LightspeedC provides a rather different programming shell for device drivers and desk accessories from that which is used by other development systems. The programmer writes one function, main(), which is called with the same parameters that are used to call the Open, Control, Status, Prime, and Close routines of the driver. A third parameter, an integer, indicates to main() which of the five driver routines was, in fact, intended. A switch statement in my driver code takes the place of the five device driver routines which you would have to write if using another development system. Note that this is certainly non-standard!

The first driver routine to be called is the open routine. This may be called several times during the course of an application session. We are called here, and everywhere, with three parameters: a parameter block, a device control entry pointer, and (particular to LightspeedC) an integer indicating which switch block to execute. The open routine checks the dCtlStorage field of our device control entry to make sure storage has been allocated, and allocates it if not. Since we read in our storage from the Printer Resource File, we have to find the “Blessed Folder” first. I use SysEnvirons to do this, then OpenRFPerm to open the resource file. (SysEnvirons is available as an OSTrap with system 4.1 and newer, and as glue for MPW and LightspeedC. It will return the correct VRefNum for the system folder on all Macs, I have been told.) Then we read in our storage from the resource file. Other tasks are to check to see if other required initializations have been performed, and to open and configure the serial port. It does not hurt anything to open the serial port more than once, so we open it every time the open routine is called. Also, the serial port parameters can be changed by the user in our Chooser interface, so the open routine sets the serial port parameters to whatever was “Chosen” last. The serial port is never closed, to maintain compatibility with 64k ROMs.

The driver control routine does most of the work of hardware-related printer functions, as well as part of the interface to the Font Manager. Since this driver is used for text-only functions, we perform only a subset of the low-level printer driver calls here. When the control routine is called, the csCode of the parameter block determines which driver function is required. I will discuss first the csCodes which I do not implement.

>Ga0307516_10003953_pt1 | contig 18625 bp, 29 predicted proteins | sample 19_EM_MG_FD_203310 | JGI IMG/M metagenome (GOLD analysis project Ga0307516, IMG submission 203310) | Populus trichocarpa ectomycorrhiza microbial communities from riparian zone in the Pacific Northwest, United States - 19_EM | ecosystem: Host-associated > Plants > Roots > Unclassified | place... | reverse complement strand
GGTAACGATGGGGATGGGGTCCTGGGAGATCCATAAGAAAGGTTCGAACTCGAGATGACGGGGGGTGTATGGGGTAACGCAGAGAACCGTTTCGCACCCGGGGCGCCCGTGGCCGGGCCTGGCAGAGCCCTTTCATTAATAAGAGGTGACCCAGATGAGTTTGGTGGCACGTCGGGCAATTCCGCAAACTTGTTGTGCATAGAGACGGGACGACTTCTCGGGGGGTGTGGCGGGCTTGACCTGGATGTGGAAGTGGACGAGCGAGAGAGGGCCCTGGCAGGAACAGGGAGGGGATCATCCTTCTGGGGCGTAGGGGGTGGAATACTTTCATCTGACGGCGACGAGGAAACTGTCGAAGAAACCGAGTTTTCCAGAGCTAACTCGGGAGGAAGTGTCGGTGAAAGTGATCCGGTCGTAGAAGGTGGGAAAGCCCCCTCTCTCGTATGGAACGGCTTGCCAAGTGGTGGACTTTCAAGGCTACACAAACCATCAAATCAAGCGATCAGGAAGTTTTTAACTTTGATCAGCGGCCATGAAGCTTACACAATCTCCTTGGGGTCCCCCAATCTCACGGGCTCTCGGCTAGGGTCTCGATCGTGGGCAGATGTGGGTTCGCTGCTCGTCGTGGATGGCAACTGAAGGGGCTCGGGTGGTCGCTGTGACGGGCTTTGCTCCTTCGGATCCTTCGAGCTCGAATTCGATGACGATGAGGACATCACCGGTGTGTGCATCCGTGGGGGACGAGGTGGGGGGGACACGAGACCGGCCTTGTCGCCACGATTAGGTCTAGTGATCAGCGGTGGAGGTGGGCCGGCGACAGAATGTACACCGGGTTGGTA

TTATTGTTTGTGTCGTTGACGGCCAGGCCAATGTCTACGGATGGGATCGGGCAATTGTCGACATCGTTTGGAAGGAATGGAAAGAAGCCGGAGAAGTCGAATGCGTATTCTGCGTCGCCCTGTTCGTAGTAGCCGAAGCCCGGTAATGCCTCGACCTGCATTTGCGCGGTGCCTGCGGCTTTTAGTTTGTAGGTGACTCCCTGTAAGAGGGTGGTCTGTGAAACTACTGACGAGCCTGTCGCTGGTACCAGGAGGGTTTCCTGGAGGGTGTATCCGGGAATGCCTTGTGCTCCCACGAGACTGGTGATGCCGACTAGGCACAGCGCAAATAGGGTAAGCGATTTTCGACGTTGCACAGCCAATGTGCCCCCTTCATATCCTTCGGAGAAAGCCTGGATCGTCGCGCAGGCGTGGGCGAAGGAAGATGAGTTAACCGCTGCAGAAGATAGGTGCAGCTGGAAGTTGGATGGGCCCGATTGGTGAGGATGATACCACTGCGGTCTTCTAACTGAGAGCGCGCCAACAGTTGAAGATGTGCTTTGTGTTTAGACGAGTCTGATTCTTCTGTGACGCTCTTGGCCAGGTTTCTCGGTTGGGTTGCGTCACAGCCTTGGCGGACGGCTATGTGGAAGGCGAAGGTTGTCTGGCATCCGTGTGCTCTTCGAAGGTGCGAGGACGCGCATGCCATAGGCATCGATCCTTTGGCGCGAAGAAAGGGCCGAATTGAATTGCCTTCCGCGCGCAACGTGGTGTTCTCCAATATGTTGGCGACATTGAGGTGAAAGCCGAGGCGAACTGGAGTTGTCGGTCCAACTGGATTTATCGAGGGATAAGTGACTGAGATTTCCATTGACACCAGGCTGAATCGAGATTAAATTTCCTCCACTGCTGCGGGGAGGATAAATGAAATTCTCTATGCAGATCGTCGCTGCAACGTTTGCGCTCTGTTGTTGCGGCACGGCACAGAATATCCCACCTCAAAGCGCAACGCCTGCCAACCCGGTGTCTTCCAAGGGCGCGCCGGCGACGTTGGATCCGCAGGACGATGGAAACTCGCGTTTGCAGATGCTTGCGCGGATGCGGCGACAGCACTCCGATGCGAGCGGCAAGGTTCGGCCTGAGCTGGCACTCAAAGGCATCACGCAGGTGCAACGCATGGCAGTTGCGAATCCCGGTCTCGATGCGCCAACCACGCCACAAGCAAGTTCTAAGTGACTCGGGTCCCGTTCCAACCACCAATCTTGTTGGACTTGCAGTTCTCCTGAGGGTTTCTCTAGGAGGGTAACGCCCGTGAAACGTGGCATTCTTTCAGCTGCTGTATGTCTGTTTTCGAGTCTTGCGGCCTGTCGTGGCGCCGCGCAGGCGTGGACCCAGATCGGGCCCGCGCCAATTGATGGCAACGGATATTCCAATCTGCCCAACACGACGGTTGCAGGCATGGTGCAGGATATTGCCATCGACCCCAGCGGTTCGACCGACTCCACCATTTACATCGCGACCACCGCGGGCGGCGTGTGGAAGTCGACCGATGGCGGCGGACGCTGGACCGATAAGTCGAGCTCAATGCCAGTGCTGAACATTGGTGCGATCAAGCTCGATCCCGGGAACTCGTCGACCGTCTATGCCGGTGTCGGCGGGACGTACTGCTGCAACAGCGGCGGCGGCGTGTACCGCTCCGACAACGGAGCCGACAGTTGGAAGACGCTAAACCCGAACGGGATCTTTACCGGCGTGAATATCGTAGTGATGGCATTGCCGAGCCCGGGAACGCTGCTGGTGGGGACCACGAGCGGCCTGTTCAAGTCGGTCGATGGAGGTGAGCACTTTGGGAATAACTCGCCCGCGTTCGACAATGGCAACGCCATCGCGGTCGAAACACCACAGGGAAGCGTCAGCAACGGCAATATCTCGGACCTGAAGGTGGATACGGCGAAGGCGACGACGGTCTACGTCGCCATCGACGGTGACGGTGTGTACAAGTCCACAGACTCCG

Printer driver parameter blocks have the usual driver control parameter block structure, but the fields following csCode are almost always three longs, lParam1, lParam2, and lParam3. A modified definition of the control parameter block, included in the master header file, is used to define these. When csCode is iPrBitsCtl or iPrEvtCtl, some sort of bitmap transfer to the printer is desired. With iPrBitsCtl, lParam1 is a pointer to the bitmap, lParam2 is a pointer to the rectangle to be printed, and lParam3 contains resolution information (defined for the ImageWriter). When csCode is iPrEvtCtl, this means that either (command-shift-4) or (command-shift-capslock-4) has been pressed, depending on lParam1. lParam1 is iPrEvtAll for printing the entire screen, and iPrEvtTop for printing the top window on the screen. If you have a printer capable of printing bitmaps in some fashion, then you can at this point translate the appropriate QuickDraw bitmap to one which your printer can handle, then simply send the graphics commands to your printer to do this. Doing so is the quickest way to get some sort of graphics capability for a non-Apple printer with the Macintosh. A few hours with Inside Macintosh and the manual for your printer should be enough to do this, but that is not the topic of this article...